We couldn’t rely on the audited financial statements. There was actually audits done that showed a profitable insolvent group of companies when it was anything but. We couldn’t rely on that to get our bearings. And so the only thing that we could do to recreate, to the best of our ability, what happened over the 12-year life of the funds was taking transactions directly from bank statements.

Stewart: That’s amazing. I’m just amazed at that. Okay. At the risk of just sounding just plain old stupid, continue.

Tod: Fair enough. Well, I had started my career in public accounting as an auditor with one of the big four firms. I moved over into technology firms in operational financial roles. Chris and I met 20 years ago at a streaming media startup. Chris was a product guy, I was a corporate controller. Then, evolved into, maybe devolved into bankruptcy, restructuring, out-of-court workouts, special operations scenarios. In that, with this huge amount of work that had to be done, we ended up with tens of thousands of pages of bank statements, 50 accounts, 20 different legal entities going back about 12 years in total. There’s this huge body of work to just get … Bank statements don’t mean anything. You have to extract information out of it. You have to make sure that data is correct, it’s accurate. There’s nothing missing, there’s nothing wrong, there’s nothing duplicate.

I really scoured the landscape from a technology standpoint, figuring there must be some tools for investigators out there in these follow-the-money situations, and really came up short in terms of what I was looking for. That led us to putting together a team, assembling a team in India, helping to manually transcribe those transactions into Excel workbooks. There was a bunch of pluses, there was a bunch of minuses associated with that, but there was an incredible amount of QA work that had to be done on the backend of that.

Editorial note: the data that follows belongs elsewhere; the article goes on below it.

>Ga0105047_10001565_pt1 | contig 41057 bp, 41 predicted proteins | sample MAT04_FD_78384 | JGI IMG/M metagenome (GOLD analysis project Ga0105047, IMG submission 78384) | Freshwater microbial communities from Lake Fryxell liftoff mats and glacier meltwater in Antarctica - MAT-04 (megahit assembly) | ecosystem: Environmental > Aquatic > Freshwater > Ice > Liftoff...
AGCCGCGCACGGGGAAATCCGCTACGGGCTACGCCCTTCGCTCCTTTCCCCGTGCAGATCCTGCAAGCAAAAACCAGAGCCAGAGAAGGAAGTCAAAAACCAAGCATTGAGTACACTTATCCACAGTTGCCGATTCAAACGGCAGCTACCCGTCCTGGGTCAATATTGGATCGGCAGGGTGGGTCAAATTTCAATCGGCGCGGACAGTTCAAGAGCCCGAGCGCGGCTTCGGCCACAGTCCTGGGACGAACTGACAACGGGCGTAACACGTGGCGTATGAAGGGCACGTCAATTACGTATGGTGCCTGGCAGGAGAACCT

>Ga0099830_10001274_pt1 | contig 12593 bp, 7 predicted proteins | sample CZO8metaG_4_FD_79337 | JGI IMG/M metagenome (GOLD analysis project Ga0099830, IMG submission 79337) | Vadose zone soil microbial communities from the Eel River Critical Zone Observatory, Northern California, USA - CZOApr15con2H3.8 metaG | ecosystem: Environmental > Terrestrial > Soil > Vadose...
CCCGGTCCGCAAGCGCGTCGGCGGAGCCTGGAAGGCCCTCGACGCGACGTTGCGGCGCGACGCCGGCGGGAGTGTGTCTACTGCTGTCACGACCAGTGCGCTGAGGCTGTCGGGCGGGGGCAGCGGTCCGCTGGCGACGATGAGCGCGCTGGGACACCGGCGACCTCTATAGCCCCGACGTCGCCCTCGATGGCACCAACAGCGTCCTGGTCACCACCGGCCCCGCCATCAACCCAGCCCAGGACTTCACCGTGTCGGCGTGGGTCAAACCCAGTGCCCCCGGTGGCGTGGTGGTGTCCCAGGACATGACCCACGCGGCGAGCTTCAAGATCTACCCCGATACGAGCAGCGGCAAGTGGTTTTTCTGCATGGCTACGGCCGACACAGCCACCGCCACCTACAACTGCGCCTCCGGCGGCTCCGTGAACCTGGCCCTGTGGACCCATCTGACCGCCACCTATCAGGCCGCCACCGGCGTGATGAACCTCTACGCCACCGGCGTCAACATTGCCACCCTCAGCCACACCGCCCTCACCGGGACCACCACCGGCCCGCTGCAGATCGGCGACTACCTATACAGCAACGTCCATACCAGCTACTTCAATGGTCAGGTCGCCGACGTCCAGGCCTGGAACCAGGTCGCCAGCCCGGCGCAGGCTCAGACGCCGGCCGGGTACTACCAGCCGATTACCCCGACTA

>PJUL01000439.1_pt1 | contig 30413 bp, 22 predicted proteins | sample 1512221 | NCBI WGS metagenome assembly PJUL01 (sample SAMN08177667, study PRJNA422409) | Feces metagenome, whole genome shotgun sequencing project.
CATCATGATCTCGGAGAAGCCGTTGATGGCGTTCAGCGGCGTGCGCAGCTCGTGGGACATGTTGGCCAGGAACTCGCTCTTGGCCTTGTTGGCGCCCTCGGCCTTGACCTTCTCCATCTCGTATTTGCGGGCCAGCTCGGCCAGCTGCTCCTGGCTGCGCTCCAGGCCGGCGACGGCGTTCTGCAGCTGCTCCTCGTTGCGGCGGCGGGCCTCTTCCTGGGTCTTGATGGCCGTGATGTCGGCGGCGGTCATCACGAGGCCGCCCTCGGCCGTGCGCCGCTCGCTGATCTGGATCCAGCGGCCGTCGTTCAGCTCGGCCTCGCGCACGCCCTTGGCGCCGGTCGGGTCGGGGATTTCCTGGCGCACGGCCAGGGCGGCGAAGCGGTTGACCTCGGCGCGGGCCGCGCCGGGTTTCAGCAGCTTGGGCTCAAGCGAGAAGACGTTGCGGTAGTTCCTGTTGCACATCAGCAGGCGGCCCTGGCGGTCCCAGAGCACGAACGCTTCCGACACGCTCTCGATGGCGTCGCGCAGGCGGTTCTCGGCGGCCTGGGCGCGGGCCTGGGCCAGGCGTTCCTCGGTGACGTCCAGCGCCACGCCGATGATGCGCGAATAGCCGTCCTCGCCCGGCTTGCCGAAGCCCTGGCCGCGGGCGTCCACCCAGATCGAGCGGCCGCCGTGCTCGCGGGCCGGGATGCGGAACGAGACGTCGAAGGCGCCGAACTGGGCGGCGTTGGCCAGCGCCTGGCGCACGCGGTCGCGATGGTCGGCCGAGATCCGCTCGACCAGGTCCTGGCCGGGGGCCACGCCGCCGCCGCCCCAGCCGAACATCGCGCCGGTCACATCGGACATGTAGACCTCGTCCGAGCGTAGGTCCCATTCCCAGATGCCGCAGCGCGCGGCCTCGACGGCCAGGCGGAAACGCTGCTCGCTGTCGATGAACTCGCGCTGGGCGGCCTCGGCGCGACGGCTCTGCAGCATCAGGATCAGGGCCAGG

Stewart, there was also the FBI and DOJ doing the exact same thing in parallel and not sharing their information with us. It’s a one-way share when you’re working with federal agencies and investigators, you provide them with any relevant information that you have, they don’t really provide anything to you. Not only was there this huge administrative exercise, it was duplicated for different constituents, prosecution versus the trustee and bankruptcy process.

Stewart: Very cool. Chris, then, what’s the next step here? You and Chris get together and you begin to build these tools into what is now Valid8?

Chris: Yeah, it went like that. We’ve known each other for a while, so we started talking back and forth. Tod said, “Hey, I was just on this case. There should be software that does this.” I’m not an accountant. I come from the enterprise data center technology. Think network data storage and networking and those sorts of things. At first, I’m like, “Oh, I don’t know about this, Tod. How many Ponzi schemes are out there? It seems pretty focused and pretty nichey.” But we kept talking about it year-on-year and what we started to realize, what I started to realize is, coming from the professional space, I started realizing that the data requirements for a professional, like a CPA or an attorney, or even a government investigator that’s going into this, the data requirements are very different.

You have to be very precise about the data that you’re getting. Who are you getting it from, and how do you prove that it’s accurate? That’s when it got really interesting. Because if you think about it in that context, any situation, whether it’s a fraud investigation, whether it’s an audit, whether it’s a tax analysis or opinion, whether it’s merger or acquisition or a hardcore white collar crime investigation, high-net-worth divorce, all of those situations where there’s complex discovery, you need data that you can rely on in a court of law. When we recognized the scope, that it’s way beyond just Ponzi, it’s just anything where a professional is providing an opinion based on this financial discovery, you need these data algorithms and this prep automation cleanup. That’s when the light bulb went on.